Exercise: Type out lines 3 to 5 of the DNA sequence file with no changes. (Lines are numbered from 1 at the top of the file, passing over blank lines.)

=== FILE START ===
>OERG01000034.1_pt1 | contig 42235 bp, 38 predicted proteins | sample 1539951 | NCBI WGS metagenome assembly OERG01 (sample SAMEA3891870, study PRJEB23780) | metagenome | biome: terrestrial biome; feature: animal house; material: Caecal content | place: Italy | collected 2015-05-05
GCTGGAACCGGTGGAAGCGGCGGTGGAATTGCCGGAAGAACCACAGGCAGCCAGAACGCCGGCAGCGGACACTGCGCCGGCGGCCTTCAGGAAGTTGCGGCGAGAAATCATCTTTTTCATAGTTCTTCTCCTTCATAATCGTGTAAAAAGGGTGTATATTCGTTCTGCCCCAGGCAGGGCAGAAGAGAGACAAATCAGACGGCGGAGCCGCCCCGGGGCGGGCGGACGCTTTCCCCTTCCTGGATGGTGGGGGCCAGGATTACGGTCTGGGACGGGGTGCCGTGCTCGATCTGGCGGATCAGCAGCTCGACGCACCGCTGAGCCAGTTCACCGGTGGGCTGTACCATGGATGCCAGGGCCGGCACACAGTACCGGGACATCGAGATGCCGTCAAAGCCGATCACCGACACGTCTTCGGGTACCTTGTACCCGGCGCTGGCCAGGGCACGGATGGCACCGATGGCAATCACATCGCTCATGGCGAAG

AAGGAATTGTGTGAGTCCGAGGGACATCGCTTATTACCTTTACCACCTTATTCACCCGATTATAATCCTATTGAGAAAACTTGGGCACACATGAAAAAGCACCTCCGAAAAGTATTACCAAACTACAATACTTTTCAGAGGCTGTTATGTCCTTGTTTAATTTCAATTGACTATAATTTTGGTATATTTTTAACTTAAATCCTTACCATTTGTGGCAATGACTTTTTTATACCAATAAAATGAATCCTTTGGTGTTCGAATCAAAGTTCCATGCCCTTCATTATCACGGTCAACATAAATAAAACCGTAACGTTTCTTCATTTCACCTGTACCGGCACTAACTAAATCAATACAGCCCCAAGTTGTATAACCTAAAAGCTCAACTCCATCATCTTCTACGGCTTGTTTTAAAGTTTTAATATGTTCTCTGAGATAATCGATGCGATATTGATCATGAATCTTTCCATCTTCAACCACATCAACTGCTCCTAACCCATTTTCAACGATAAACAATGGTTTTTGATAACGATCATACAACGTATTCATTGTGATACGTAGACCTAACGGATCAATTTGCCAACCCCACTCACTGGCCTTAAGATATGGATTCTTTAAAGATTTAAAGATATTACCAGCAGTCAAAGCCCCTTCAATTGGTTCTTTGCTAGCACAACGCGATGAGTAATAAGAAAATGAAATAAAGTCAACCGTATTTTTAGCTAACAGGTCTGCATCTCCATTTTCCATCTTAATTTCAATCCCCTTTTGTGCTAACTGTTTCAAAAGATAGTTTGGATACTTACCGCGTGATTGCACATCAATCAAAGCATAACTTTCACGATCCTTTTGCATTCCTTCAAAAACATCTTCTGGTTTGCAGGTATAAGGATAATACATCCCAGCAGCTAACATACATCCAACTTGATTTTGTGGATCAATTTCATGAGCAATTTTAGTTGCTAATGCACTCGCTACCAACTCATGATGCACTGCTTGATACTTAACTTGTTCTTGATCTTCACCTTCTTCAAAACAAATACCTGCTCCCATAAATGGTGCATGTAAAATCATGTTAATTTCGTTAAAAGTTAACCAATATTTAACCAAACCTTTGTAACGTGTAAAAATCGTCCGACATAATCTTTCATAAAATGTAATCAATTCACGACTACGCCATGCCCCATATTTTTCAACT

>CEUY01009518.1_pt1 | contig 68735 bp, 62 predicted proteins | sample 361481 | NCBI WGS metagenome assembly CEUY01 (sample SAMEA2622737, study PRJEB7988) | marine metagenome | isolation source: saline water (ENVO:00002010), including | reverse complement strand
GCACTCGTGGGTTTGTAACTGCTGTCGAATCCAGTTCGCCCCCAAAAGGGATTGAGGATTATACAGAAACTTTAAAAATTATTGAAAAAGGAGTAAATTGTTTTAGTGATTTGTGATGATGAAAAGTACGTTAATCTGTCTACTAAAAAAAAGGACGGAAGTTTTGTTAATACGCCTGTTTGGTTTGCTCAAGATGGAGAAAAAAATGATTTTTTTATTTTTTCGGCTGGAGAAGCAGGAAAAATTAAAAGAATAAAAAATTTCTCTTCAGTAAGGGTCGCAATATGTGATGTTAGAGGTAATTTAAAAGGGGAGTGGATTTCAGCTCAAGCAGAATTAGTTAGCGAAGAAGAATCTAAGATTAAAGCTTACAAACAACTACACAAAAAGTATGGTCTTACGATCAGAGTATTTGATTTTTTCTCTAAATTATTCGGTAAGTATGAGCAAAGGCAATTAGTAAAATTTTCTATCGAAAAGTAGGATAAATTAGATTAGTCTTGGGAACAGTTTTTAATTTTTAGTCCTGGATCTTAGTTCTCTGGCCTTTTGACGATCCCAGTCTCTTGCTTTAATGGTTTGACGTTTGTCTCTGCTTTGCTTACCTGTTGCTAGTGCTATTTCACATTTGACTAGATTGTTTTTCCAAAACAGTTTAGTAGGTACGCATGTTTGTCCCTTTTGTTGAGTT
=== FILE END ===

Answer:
AAGGAATTGTGTGAGTCCGAGGGACATCGCTTATTACCTTTACCACCTTATTCACCCGATTATAATCCTATTGAGAAAACTTGGGCACACATGAAAAAGCACCTCCGAAAAGTATTACCAAACTACAATACTTTTCAGAGGCTGTTATGTCCTTGTTTAATTTCAATTGACTATAATTTTGGTATATTTTTAACTTAAATCCTTACCATTTGTGGCAATGACTTTTTTATACCAATAAAATGAATCCTTTGGTGTTCGAATCAAAGTTCCATGCCCTTCATTATCACGGTCAACATAAATAAAACCGTAACGTTTCTTCATTTCACCTGTACCGGCACTAACTAAATCAATACAGCCCCAAGTTGTATAACCTAAAAGCTCAACTCCATCATCTTCTACGGCTTGTTTTAAAGTTTTAATATGTTCTCTGAGATAATCGATGCGATATTGATCATGAATCTTTCCATCTTCAACCACATCAACTGCTCCTAACCCATTTTCAACGATAAACAATGGTTTTTGATAACGATCATACAACGTATTCATTGTGATACGTAGACCTAACGGATCAATTTGCCAACCCCACTCACTGGCCTTAAGATATGGATTCTTTAAAGATTTAAAGATATTACCAGCAGTCAAAGCCCCTTCAATTGGTTCTTTGCTAGCACAACGCGATGAGTAATAAGAAAATGAAATAAAGTCAACCGTATTTTTAGCTAACAGGTCTGCATCTCCATTTTCCATCTTAATTTCAATCCCCTTTTGTGCTAACTGTTTCAAAAGATAGTTTGGATACTTACCGCGTGATTGCACATCAATCAAAGCATAACTTTCACGATCCTTTTGCATTCCTTCAAAAACATCTTCTGGTTTGCAGGTATAAGGATAATACATCCCAGCAGCTAACATACATCCAACTTGATTTTGTGGATCAATTTCATGAGCAATTTTAGTTGCTAATGCACTCGCTACCAACTCATGATGCACTGCTTGATACTTAACTTGTTCTTGATCTTCACCTTCTTCAAAACAAATACCTGCTCCCATAAATGGTGCATGTAAAATCATGTTAATTTCGTTAAAAGTTAACCAATATTTAACCAAACCTTTGTAACGTGTAAAAATCGTCCGACATAATCTTTCATAAAATGTAATCAATTCACGACTACGCCATGCCCCATATTTTTCAACT

>CEUY01009518.1_pt1 | contig 68735 bp, 62 predicted proteins | sample 361481 | NCBI WGS metagenome assembly CEUY01 (sample SAMEA2622737, study PRJEB7988) | marine metagenome | isolation source: saline water (ENVO:00002010), including | reverse complement strand
GCACTCGTGGGTTTGTAACTGCTGTCGAATCCAGTTCGCCCCCAAAAGGGATTGAGGATTATACAGAAACTTTAAAAATTATTGAAAAAGGAGTAAATTGTTTTAGTGATTTGTGATGATGAAAAGTACGTTAATCTGTCTACTAAAAAAAAGGACGGAAGTTTTGTTAATACGCCTGTTTGGTTTGCTCAAGATGGAGAAAAAAATGATTTTTTTATTTTTTCGGCTGGAGAAGCAGGAAAAATTAAAAGAATAAAAAATTTCTCTTCAGTAAGGGTCGCAATATGTGATGTTAGAGGTAATTTAAAAGGGGAGTGGATTTCAGCTCAAGCAGAATTAGTTAGCGAAGAAGAATCTAAGATTAAAGCTTACAAACAACTACACAAAAAGTATGGTCTTACGATCAGAGTATTTGATTTTTTCTCTAAATTATTCGGTAAGTATGAGCAAAGGCAATTAGTAAAATTTTCTATCGAAAAGTAGGATAAATTAGATTAGTCTTGGGAACAGTTTTTAATTTTTAGTCCTGGATCTTAGTTCTCTGGCCTTTTGACGATCCCAGTCTCTTGCTTTAATGGTTTGACGTTTGTCTCTGCTTTGCTTACCTGTTGCTAGTGCTATTTCACATTTGACTAGATTGTTTTTCCAAAACAGTTTAGTAGGTACGCATGTTTGTCCCTTTTGTTGAGTT